Thursday, December 26, 2013

Classroom Management: Marzano Style

1.      Carrying out disciplinary actions – I started changing my language from “take a break” to  “Think Time” instead.  I love the change in language and its been a less invasive way to guide them in their behavior changes.  I created a simple debrief form stating what behavior they “will” do as a kindergartner as well as giving them a place to draw a picture.  The debrief form is simple but still requires adult attention and help.  I honestly haven’t had to use the debrief form.  My kids were super good!!! And my one who has difficulty was sick a lot the last week and/or I was gone.  Marzano suggested assigning a peer to catch the student up with what they missed on their break.  “Can this work in kindergarten?” is my question.

2.      Maintaining an appropriate mental set I easily see myself getting frustrated with my difficult students and I know I need to work on fixing how I react towards them.  First, I worked on how to handle disruptive/hostile behavior.  Here are some steps Marzano suggested. 1. describe the student’s behavior clearly 2. contract with them to reward behavior 3. Immediate rewards and consequences for hostile behavior 4.give them responsibilities (I’m not exactly sure what responsibilities but I can give little jobs and make him feel important throughout the day as well as distract him.)  Second, I worked on strategies for dealing with students with hyperactivity.  Marzano suggests the following ideas 1. Make a contract with student to manage behaviors 2. Teach basic concentration study and thinking skills 3. Separate student in a quiet work area 4. Help them list each step of a task 5. reward successes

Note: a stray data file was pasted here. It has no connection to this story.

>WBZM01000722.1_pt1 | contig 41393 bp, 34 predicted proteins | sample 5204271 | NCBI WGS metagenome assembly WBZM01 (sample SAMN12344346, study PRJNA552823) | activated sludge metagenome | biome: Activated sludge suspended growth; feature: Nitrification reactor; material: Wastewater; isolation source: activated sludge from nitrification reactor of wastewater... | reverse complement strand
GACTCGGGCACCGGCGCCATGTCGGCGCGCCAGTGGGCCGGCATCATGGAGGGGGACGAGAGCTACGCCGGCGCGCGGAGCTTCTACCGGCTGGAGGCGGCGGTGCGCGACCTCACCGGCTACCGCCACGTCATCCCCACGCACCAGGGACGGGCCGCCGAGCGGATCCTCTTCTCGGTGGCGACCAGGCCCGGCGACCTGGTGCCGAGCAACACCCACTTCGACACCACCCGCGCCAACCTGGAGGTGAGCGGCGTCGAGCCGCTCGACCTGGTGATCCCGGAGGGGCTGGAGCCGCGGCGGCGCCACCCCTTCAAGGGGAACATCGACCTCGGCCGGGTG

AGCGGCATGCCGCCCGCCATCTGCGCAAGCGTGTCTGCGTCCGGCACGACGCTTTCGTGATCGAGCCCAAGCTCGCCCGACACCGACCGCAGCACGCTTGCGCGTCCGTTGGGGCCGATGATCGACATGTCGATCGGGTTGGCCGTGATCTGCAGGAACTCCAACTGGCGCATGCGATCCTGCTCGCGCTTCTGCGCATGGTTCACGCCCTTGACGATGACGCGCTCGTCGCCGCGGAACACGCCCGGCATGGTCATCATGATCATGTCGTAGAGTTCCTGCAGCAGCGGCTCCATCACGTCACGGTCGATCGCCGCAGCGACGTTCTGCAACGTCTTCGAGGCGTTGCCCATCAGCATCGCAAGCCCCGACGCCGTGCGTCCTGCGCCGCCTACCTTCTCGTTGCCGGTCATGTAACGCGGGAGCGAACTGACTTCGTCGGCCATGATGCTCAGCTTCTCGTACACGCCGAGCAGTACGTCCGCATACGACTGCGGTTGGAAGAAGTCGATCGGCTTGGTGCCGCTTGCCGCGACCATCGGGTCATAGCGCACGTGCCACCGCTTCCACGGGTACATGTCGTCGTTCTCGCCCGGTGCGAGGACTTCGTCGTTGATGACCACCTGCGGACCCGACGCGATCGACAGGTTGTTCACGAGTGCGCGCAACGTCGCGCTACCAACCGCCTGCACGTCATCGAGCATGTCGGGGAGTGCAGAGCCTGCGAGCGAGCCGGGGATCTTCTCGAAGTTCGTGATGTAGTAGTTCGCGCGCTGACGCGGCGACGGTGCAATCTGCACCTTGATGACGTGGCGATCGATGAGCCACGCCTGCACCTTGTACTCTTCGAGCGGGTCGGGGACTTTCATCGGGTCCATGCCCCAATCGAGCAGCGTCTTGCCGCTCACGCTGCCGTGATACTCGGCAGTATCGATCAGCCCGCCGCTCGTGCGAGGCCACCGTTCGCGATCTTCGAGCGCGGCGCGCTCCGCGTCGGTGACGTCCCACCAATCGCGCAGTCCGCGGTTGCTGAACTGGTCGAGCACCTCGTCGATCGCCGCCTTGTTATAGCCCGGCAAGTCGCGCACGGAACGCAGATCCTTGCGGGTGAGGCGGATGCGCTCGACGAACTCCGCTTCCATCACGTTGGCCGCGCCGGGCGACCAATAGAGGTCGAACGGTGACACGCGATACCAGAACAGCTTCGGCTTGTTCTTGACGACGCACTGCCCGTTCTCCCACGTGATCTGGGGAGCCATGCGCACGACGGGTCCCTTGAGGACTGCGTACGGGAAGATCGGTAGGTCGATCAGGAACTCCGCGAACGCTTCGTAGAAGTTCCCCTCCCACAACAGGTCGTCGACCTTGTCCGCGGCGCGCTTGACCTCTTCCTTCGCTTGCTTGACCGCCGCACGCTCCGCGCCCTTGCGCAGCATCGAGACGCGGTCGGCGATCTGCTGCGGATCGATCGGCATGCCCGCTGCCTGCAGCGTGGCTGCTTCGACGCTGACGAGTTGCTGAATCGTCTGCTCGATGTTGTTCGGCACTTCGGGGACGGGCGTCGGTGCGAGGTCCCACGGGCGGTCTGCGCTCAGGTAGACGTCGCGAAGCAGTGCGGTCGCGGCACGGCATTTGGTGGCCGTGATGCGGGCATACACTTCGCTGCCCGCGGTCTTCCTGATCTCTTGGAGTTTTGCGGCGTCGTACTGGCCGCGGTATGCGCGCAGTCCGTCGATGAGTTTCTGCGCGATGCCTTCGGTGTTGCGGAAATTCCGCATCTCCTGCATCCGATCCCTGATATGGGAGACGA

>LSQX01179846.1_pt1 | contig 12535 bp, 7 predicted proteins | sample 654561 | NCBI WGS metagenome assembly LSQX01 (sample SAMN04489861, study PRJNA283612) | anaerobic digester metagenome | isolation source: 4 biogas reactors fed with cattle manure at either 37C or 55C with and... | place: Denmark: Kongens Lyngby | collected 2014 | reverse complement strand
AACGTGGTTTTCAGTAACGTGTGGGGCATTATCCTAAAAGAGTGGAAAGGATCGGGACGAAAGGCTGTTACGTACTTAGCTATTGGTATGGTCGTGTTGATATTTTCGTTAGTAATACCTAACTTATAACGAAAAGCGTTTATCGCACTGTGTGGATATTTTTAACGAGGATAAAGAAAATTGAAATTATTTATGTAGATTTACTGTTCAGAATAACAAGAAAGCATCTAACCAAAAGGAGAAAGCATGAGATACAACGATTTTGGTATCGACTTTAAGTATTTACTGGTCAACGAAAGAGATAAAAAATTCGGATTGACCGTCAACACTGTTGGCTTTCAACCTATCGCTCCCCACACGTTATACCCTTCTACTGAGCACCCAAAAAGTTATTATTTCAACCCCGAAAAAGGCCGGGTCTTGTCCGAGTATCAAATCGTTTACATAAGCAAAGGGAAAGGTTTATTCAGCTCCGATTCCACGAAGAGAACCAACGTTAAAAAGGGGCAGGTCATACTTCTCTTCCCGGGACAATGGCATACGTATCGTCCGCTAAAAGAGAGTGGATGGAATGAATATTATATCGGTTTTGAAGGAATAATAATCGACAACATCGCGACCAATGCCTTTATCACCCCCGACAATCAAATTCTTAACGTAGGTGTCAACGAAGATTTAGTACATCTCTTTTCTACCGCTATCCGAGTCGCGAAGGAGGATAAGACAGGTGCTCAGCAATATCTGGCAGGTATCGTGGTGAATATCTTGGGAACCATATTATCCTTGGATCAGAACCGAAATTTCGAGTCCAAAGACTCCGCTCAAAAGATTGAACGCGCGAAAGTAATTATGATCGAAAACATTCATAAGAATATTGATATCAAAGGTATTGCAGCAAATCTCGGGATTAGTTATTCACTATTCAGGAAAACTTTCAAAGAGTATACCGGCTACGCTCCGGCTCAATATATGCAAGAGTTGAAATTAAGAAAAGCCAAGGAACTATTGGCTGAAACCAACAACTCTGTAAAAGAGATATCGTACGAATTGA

I was able to take use of the quiet space to work on however sometimes I was using it more as a consequence than a choice.  They typically want to be around their peers but struggle making good choices and staying focused in those positions.  I’ve toyed with the idea of giving him 2-3 places in the room he could choose to work.  That way he has freedom to move when he feels the need.  I also found myself remembering to reward more for positive behavior and help him move up the clip it chart.  He responded well and liked the attention.  I’m glad this had a positive effect I just wish I had more time in my day to recognize all the “good.”

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